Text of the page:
Author Archives: hugorody

Find introns correspondent to CDS sequences using genomic sequences and annotation from PLAZA database

I was working with coding-DNA sequences (CDS) data from PLAZA and, at certain point, a co-worker needed not only the exons – which the CDS is constituted – but also the sequences of introns, which is any nucleotide sequence within … Continue reading

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Shining the dark matter

Genes are just the infinitesimal part of the story. This is a reasonable conclusion after reading “The dark side of the human genome“. Major part of superior species genomes are composed by ‘non-coding’ DNA – known as dark matter – which … Continue reading

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Neutral Theory: The Null Hypothesis of Molecular Evolution

In the decades since its introduction, the neutral theory of evolution has become central to the study of evolution at the molecular level, in part because it provides a way to make strong predictions that can be tested against actual … Continue reading

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Capture fasta sequences from file using a list of headers using Python

If you have a fasta file and want to capture some specific sequences based on a list of headers you could only use some short bash “grep” command. However, if the fasta file contains sequences in multiple lines this would … Continue reading

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Google teaches you Python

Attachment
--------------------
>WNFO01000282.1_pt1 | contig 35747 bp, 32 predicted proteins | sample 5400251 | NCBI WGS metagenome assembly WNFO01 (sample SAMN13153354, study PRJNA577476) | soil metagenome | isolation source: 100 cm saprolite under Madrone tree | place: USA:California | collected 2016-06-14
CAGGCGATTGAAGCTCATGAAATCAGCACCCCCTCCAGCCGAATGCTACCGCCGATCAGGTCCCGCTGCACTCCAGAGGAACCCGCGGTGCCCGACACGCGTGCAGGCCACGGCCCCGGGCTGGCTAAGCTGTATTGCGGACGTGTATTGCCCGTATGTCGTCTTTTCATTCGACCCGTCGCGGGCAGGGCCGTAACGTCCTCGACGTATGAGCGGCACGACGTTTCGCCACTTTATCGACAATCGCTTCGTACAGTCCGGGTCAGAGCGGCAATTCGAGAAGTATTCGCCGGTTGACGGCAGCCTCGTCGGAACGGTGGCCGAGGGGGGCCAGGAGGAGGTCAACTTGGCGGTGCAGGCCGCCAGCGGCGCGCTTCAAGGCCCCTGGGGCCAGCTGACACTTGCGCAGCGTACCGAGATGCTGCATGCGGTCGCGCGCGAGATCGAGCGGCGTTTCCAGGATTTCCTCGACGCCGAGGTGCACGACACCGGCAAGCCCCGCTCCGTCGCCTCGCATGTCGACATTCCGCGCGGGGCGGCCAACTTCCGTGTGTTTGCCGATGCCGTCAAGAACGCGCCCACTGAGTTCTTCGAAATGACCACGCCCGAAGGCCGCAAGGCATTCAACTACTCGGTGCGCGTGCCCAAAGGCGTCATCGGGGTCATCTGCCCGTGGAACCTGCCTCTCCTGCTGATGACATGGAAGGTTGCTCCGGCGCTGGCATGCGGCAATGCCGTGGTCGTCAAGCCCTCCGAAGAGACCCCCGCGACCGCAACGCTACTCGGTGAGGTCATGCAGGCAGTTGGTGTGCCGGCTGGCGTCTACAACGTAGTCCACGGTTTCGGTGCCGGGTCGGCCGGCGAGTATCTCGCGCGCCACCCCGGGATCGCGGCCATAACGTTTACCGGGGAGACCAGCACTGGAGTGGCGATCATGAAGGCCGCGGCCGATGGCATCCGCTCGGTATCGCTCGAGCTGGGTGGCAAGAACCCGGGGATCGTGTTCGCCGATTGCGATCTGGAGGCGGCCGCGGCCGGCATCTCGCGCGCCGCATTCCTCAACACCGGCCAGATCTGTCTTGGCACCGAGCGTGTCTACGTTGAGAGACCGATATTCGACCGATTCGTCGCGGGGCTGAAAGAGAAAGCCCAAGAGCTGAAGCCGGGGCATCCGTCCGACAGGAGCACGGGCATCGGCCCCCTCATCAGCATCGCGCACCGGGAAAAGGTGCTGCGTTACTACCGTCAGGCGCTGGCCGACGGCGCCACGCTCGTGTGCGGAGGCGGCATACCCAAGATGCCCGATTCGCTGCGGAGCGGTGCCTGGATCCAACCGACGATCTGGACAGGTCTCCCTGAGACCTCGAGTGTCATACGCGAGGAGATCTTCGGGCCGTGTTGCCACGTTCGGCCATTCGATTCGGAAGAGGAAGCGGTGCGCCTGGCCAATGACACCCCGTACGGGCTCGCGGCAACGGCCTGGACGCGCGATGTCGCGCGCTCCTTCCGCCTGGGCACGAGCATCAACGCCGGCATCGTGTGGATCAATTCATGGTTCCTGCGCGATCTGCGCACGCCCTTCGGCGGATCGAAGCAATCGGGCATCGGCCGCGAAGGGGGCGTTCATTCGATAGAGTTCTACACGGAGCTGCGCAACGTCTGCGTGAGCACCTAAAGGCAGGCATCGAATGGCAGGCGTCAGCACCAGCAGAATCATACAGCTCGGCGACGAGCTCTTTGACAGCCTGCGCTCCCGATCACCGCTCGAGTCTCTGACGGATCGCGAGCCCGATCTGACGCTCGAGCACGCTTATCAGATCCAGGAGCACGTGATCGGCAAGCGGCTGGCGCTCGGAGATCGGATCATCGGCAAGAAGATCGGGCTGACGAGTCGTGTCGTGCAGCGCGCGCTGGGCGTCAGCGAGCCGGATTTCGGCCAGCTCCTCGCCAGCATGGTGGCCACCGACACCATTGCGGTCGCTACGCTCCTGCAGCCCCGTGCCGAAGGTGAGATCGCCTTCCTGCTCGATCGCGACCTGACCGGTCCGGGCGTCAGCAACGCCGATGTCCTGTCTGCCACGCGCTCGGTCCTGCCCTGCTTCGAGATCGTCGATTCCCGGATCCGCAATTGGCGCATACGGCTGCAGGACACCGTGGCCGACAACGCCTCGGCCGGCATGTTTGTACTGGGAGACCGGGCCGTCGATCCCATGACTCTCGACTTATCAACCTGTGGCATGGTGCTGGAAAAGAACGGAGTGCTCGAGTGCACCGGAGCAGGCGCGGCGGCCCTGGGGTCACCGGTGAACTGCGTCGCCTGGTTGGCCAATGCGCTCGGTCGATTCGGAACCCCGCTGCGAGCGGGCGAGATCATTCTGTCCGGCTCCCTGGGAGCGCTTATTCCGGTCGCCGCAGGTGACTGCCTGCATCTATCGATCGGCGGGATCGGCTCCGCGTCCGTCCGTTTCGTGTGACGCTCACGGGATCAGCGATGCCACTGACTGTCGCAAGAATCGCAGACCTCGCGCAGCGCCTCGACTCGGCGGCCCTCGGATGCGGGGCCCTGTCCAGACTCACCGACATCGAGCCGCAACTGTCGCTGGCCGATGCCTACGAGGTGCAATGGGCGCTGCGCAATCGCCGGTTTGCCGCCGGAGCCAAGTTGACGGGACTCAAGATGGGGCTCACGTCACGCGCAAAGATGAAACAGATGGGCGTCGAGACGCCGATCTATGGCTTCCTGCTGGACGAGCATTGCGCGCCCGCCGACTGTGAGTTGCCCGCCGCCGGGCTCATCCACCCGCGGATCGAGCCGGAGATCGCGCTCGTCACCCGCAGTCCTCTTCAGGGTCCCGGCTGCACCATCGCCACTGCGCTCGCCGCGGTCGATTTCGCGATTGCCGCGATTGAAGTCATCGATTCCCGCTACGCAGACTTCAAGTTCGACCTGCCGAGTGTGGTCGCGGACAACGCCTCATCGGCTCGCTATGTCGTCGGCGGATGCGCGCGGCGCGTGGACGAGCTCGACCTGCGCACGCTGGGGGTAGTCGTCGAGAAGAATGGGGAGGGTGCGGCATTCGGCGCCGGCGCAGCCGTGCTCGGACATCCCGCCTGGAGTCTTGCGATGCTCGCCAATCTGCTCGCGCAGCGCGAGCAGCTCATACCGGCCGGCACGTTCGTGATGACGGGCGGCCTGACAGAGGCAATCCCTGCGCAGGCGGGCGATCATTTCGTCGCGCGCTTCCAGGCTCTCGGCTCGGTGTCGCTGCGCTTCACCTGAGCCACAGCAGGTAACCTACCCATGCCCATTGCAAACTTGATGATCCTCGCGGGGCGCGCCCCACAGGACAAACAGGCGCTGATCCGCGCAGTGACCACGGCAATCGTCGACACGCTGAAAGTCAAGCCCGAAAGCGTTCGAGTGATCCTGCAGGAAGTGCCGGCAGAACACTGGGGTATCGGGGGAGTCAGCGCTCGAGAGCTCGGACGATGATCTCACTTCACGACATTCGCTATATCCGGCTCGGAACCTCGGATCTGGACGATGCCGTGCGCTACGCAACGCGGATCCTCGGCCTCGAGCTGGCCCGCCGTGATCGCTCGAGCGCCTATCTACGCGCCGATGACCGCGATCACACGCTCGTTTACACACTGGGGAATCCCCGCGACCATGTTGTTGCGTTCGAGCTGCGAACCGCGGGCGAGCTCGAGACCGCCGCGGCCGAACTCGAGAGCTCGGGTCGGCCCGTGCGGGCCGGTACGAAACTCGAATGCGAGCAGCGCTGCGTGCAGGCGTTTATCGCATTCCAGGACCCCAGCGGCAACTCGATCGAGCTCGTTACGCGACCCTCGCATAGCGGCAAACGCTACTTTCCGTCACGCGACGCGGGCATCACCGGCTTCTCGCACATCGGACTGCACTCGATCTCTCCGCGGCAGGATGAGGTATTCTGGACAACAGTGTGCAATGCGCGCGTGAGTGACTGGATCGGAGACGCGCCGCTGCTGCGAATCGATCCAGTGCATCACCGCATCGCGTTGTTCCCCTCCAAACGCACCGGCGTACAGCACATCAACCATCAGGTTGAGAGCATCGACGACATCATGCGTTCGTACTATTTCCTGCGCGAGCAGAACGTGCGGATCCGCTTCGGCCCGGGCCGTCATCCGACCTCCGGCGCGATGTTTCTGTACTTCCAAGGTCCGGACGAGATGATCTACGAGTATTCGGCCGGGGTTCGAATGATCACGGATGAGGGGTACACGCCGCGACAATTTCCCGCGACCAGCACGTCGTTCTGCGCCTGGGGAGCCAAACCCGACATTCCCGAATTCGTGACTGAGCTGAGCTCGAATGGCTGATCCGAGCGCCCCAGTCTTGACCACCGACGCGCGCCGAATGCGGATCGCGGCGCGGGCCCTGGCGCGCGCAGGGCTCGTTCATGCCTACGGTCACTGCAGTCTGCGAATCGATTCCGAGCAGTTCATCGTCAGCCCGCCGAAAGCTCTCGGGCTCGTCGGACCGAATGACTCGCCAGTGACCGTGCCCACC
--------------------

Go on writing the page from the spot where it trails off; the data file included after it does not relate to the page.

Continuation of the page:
The Google’s Python Class is a free class for people with a little bit of programming experience who want to learn Python. The class includes written materials, lecture videos, and lots of code exercises to practice Python coding. https://developers.google.com/edu/python/

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ORF Finder for DNA sequence Fasta files using Python

Succinctly, an Open Reading Frame (ORF) is a part of DNA sequence in certain frame with the the potential to code for a protein. Because amino acids are coded by triplets of nucleotides, there are three possible frames to look … Continue reading

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Highlighting SNPs for better presentation of your sequence alignment

Imagine the following FASTA alignment: >header1 ATGGATTTATCTGCTCTTCGCGTTGAAGAAGTACAAAATGTCATTAATGCTATGCAGAAAATCTTA >header2 ATGGATTTATCTGCTCTTCGCGTTGAAGAAGTACAAAATGTCATTAATGCTATGCAGAAAATCTTA >header3 ATGGATTTATCTGCTCTTCGCGTTGAAGGAGTACAAAATGTCATTAATGCTATGCAGAAAATCTTA >header4 ATGGATTTATCTGTTCTTCGCGTTGAAGGAGTACAAAATGTCACTAATGCTATGCAGAAAATCTTA Based only in the above alignment, is difficult to instantly identify where the SNPs are. Set dots where we have alignment matches is a very intuitive way … Continue reading

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